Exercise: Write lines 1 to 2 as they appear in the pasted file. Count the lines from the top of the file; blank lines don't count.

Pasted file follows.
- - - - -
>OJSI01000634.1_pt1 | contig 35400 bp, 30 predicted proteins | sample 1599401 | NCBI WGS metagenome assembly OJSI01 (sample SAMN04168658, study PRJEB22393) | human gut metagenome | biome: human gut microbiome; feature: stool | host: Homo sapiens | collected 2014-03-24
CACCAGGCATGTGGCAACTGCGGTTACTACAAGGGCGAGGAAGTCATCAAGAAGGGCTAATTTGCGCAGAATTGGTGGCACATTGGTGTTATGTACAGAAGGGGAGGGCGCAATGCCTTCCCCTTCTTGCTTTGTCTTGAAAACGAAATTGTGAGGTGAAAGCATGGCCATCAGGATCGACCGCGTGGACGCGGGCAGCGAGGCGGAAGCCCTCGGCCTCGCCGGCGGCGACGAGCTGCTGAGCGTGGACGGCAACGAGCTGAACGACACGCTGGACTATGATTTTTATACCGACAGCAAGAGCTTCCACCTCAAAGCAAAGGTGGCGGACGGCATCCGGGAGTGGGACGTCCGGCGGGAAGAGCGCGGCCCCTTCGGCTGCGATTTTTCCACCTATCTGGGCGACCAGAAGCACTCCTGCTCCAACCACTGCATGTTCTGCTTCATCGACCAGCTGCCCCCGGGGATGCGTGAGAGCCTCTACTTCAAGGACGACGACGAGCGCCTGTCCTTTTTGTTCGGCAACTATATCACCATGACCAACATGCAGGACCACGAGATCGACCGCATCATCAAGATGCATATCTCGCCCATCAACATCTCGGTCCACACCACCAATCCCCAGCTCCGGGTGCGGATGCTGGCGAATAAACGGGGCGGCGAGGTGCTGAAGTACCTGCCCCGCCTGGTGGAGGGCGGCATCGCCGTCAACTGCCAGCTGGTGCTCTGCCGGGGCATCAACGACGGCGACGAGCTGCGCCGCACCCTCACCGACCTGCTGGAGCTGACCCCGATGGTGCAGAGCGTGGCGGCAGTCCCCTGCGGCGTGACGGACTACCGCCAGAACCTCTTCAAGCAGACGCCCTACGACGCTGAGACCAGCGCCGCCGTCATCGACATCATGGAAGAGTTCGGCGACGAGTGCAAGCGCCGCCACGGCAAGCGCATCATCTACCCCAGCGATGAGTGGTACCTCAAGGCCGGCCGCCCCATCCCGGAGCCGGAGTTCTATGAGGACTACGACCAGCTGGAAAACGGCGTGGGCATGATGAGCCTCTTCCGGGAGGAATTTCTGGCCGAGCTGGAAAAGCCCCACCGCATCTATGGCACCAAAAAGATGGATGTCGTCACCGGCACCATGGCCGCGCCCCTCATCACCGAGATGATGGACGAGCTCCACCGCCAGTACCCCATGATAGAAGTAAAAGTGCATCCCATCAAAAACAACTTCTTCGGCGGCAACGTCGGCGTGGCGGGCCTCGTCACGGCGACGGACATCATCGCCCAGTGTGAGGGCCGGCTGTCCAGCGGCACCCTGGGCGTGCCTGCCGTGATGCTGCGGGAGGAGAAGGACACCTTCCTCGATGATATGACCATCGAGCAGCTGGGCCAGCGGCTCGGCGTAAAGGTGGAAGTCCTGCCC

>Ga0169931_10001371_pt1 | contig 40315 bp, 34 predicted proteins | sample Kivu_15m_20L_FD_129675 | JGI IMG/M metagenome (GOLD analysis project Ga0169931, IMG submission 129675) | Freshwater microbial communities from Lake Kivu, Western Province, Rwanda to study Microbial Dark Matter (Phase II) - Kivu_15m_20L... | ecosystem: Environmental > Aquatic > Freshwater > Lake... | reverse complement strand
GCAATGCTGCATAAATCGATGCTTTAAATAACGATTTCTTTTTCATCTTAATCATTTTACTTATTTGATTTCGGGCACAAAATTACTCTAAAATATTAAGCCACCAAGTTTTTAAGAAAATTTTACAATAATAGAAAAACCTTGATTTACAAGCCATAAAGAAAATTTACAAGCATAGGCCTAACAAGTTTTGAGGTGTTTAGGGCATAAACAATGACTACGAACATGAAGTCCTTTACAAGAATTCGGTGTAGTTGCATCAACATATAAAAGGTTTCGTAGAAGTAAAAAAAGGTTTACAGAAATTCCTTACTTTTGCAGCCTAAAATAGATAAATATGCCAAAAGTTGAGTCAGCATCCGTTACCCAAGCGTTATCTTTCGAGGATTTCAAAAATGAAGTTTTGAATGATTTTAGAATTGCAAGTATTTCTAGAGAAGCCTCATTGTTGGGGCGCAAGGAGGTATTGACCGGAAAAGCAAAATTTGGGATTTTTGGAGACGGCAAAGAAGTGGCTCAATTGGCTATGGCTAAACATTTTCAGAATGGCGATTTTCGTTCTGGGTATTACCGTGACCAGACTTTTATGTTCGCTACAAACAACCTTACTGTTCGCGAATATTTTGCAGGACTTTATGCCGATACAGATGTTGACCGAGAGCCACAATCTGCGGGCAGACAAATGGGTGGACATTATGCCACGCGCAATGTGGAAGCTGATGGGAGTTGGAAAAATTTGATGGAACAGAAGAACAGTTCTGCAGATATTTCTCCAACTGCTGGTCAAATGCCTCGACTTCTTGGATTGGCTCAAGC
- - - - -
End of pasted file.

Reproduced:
>OJSI01000634.1_pt1 | contig 35400 bp, 30 predicted proteins | sample 1599401 | NCBI WGS metagenome assembly OJSI01 (sample SAMN04168658, study PRJEB22393) | human gut metagenome | biome: human gut microbiome; feature: stool | host: Homo sapiens | collected 2014-03-24
CACCAGGCATGTGGCAACTGCGGTTACTACAAGGGCGAGGAAGTCATCAAGAAGGGCTAATTTGCGCAGAATTGGTGGCACATTGGTGTTATGTACAGAAGGGGAGGGCGCAATGCCTTCCCCTTCTTGCTTTGTCTTGAAAACGAAATTGTGAGGTGAAAGCATGGCCATCAGGATCGACCGCGTGGACGCGGGCAGCGAGGCGGAAGCCCTCGGCCTCGCCGGCGGCGACGAGCTGCTGAGCGTGGACGGCAACGAGCTGAACGACACGCTGGACTATGATTTTTATACCGACAGCAAGAGCTTCCACCTCAAAGCAAAGGTGGCGGACGGCATCCGGGAGTGGGACGTCCGGCGGGAAGAGCGCGGCCCCTTCGGCTGCGATTTTTCCACCTATCTGGGCGACCAGAAGCACTCCTGCTCCAACCACTGCATGTTCTGCTTCATCGACCAGCTGCCCCCGGGGATGCGTGAGAGCCTCTACTTCAAGGACGACGACGAGCGCCTGTCCTTTTTGTTCGGCAACTATATCACCATGACCAACATGCAGGACCACGAGATCGACCGCATCATCAAGATGCATATCTCGCCCATCAACATCTCGGTCCACACCACCAATCCCCAGCTCCGGGTGCGGATGCTGGCGAATAAACGGGGCGGCGAGGTGCTGAAGTACCTGCCCCGCCTGGTGGAGGGCGGCATCGCCGTCAACTGCCAGCTGGTGCTCTGCCGGGGCATCAACGACGGCGACGAGCTGCGCCGCACCCTCACCGACCTGCTGGAGCTGACCCCGATGGTGCAGAGCGTGGCGGCAGTCCCCTGCGGCGTGACGGACTACCGCCAGAACCTCTTCAAGCAGACGCCCTACGACGCTGAGACCAGCGCCGCCGTCATCGACATCATGGAAGAGTTCGGCGACGAGTGCAAGCGCCGCCACGGCAAGCGCATCATCTACCCCAGCGATGAGTGGTACCTCAAGGCCGGCCGCCCCATCCCGGAGCCGGAGTTCTATGAGGACTACGACCAGCTGGAAAACGGCGTGGGCATGATGAGCCTCTTCCGGGAGGAATTTCTGGCCGAGCTGGAAAAGCCCCACCGCATCTATGGCACCAAAAAGATGGATGTCGTCACCGGCACCATGGCCGCGCCCCTCATCACCGAGATGATGGACGAGCTCCACCGCCAGTACCCCATGATAGAAGTAAAAGTGCATCCCATCAAAAACAACTTCTTCGGCGGCAACGTCGGCGTGGCGGGCCTCGTCACGGCGACGGACATCATCGCCCAGTGTGAGGGCCGGCTGTCCAGCGGCACCCTGGGCGTGCCTGCCGTGATGCTGCGGGAGGAGAAGGACACCTTCCTCGATGATATGACCATCGAGCAGCTGGGCCAGCGGCTCGGCGTAAAGGTGGAAGTCCTGCCC